The Ukraine war of the “new” variety first involved only the Donbas and Crimea. But the launch of tanks and battleships on Feb 24 was a turning point back into what looked like World War II — which is why it is so shocking. Clearly this is a war waged by two states seeking to gain control of territory and population. And, despite its conventional aspects, it may become one of the “endless” wars.
All modern warfare is a pernicious cycle of perpetual war, producing, as noted above, the “atrocity crimes” — the most serious international crimes of genocide, crimes against humanity, ethnic cleansing, and war crimes. These fall within the jurisdiction of the International Criminal Court (ICC) and UN ad hoc criminal tribunals for the prosecution and judgement of those indited for the commission of such heinous criminality in war. The jurisdiction of the ICC also includes the crime of aggression. National courts also have the responsibility to bring to trial those who are responsible for the commission of these serious international crimes.
Wars and protracted armed conflicts result inevitably in casualties, forced migration, and displacement. Typically, those who are fleeing their country of nationality or former habitual residence do so unwillingly because they are forced to leave grave and precarious living conditions. Often, people who are fleeing a war zone must rely on human smugglers to escape. Those belligerents who are opposed to those controlling their government have to rely on clandestine sources for supplies of weapons to fight against their State’s armed forces and paramilitary and police forces. To raise the enormous sums required to purchase these weapons, rebel forces may get involved into the illicit drug trade. The three principal international crime networks include trafficking in drugs, guns, and people. Hence, international criminal networks sustain the cycle of perpetual war. They rely on the massive flows of forcibly displaced people for their human smuggling and trafficking clandestine operations. Wars and armed conflicts also maintain the demand for international criminal networks in the illicit trade in weapons.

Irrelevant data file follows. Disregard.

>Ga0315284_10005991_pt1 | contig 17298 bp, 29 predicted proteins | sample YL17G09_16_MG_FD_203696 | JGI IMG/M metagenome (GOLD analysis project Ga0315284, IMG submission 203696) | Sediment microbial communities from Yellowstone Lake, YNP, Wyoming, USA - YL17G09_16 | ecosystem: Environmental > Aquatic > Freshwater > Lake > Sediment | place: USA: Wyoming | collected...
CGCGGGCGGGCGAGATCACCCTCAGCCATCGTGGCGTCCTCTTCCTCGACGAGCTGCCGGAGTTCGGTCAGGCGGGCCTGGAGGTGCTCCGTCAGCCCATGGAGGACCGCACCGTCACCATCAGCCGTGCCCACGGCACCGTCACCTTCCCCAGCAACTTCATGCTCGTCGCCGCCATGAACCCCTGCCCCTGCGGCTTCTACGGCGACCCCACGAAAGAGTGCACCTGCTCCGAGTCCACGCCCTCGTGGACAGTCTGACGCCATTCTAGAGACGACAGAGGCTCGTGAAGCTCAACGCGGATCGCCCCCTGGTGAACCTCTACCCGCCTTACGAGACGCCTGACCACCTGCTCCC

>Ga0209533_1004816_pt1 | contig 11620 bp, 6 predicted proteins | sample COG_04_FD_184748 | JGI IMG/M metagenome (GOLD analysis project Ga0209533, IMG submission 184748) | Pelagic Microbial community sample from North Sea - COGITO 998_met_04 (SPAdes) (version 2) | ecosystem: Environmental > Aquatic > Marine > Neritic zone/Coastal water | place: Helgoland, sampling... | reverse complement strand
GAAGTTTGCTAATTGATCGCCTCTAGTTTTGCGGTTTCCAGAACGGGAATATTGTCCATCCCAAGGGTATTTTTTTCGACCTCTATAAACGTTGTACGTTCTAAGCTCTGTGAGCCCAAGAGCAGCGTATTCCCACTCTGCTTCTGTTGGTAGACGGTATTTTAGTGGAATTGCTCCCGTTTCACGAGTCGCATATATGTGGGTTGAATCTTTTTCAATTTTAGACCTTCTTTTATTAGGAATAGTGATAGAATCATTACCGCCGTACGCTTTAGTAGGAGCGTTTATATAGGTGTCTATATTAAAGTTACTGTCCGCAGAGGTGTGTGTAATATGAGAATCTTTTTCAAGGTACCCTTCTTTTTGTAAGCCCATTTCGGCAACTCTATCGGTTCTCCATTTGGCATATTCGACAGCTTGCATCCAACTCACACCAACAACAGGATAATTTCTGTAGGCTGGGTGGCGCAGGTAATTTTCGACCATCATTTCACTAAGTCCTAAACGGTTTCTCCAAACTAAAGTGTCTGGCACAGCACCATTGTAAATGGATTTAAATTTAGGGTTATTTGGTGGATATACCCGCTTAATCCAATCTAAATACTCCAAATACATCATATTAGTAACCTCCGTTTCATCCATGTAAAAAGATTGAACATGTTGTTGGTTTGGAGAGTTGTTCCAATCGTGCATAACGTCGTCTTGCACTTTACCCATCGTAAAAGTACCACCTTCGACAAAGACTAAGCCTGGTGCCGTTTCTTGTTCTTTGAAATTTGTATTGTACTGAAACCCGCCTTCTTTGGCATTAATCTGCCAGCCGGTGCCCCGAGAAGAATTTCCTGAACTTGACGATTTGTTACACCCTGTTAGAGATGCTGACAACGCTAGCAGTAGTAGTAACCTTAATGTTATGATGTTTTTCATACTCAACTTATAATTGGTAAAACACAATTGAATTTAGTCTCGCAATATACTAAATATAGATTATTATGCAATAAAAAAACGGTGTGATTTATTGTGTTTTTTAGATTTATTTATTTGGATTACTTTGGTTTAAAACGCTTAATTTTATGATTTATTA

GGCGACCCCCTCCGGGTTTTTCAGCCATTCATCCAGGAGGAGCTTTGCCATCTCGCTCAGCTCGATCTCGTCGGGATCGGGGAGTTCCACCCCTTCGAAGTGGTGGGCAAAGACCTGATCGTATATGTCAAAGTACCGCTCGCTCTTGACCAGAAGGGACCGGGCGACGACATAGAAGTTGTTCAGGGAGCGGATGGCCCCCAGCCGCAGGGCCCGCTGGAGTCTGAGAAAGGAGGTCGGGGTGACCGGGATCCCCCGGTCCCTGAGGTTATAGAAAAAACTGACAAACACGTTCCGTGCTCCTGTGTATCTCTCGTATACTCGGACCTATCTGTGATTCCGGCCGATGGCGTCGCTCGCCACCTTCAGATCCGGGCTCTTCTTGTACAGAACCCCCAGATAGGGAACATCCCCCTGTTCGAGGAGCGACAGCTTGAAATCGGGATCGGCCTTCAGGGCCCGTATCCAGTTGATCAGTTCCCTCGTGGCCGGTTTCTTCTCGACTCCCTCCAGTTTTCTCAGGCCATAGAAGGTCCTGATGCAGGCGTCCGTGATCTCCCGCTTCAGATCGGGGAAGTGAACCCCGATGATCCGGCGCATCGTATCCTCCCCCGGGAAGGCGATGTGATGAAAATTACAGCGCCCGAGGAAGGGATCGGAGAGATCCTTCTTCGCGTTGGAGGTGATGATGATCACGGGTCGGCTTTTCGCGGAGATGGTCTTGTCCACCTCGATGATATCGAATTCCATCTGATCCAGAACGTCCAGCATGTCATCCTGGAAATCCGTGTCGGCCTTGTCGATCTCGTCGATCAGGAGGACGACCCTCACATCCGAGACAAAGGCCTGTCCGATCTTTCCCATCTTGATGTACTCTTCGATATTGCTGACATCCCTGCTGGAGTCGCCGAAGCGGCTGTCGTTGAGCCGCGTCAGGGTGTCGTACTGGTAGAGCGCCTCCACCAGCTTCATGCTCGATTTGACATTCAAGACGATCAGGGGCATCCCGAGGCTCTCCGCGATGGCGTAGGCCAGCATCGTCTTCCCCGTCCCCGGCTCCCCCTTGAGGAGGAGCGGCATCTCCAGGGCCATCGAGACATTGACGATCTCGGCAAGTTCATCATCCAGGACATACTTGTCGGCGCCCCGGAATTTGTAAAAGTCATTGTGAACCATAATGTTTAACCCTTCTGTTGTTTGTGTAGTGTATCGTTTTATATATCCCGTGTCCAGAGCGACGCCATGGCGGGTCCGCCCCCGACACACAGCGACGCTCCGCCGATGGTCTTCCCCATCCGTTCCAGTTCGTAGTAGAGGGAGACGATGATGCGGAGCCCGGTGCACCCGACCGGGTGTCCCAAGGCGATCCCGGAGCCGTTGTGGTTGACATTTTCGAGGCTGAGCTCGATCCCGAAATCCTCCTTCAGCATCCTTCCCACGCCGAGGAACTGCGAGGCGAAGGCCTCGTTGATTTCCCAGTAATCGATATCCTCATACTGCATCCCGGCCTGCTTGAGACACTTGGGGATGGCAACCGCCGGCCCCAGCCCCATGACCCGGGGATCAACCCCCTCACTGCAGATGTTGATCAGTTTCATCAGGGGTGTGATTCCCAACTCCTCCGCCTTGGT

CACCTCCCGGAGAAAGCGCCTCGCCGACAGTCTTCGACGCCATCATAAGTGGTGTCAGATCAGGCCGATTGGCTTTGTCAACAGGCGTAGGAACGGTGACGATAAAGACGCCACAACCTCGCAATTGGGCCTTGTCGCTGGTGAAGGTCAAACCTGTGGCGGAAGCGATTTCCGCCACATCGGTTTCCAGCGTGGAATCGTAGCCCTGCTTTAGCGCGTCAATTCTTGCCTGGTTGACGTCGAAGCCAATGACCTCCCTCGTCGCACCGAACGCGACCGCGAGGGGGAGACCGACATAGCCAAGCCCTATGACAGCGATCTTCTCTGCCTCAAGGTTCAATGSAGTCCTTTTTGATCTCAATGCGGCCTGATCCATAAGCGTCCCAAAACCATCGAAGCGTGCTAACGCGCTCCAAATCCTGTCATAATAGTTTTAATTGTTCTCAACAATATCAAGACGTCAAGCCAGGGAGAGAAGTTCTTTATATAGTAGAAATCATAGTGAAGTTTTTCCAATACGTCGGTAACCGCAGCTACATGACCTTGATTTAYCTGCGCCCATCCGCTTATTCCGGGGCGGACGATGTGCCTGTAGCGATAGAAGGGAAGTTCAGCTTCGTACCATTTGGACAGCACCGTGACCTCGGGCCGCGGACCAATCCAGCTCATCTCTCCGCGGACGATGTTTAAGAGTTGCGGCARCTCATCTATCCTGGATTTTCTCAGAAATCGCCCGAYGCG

What is required to achieve a sustainable peace is more than global will or even a consensus to end wars, but also a determined effort to tackle international criminal networks that profit off organized political violence. Eradicating “endless wars” will require a strategy that deals with a multiplicity of complex factors simultaneously. Understanding how wars are linked to international criminal organizations will assist in developing an international strategy for eliminating these “endless wars.” Absolutely key to doing so is believing that eradicating war is a real possibility and not merely a pipe dream.
Professor James C. Simeon is Head of McLaughlin College and Associate Professor, School of Public Policy and Administration, York University, Toronto. Email: firstname.lastname@example.org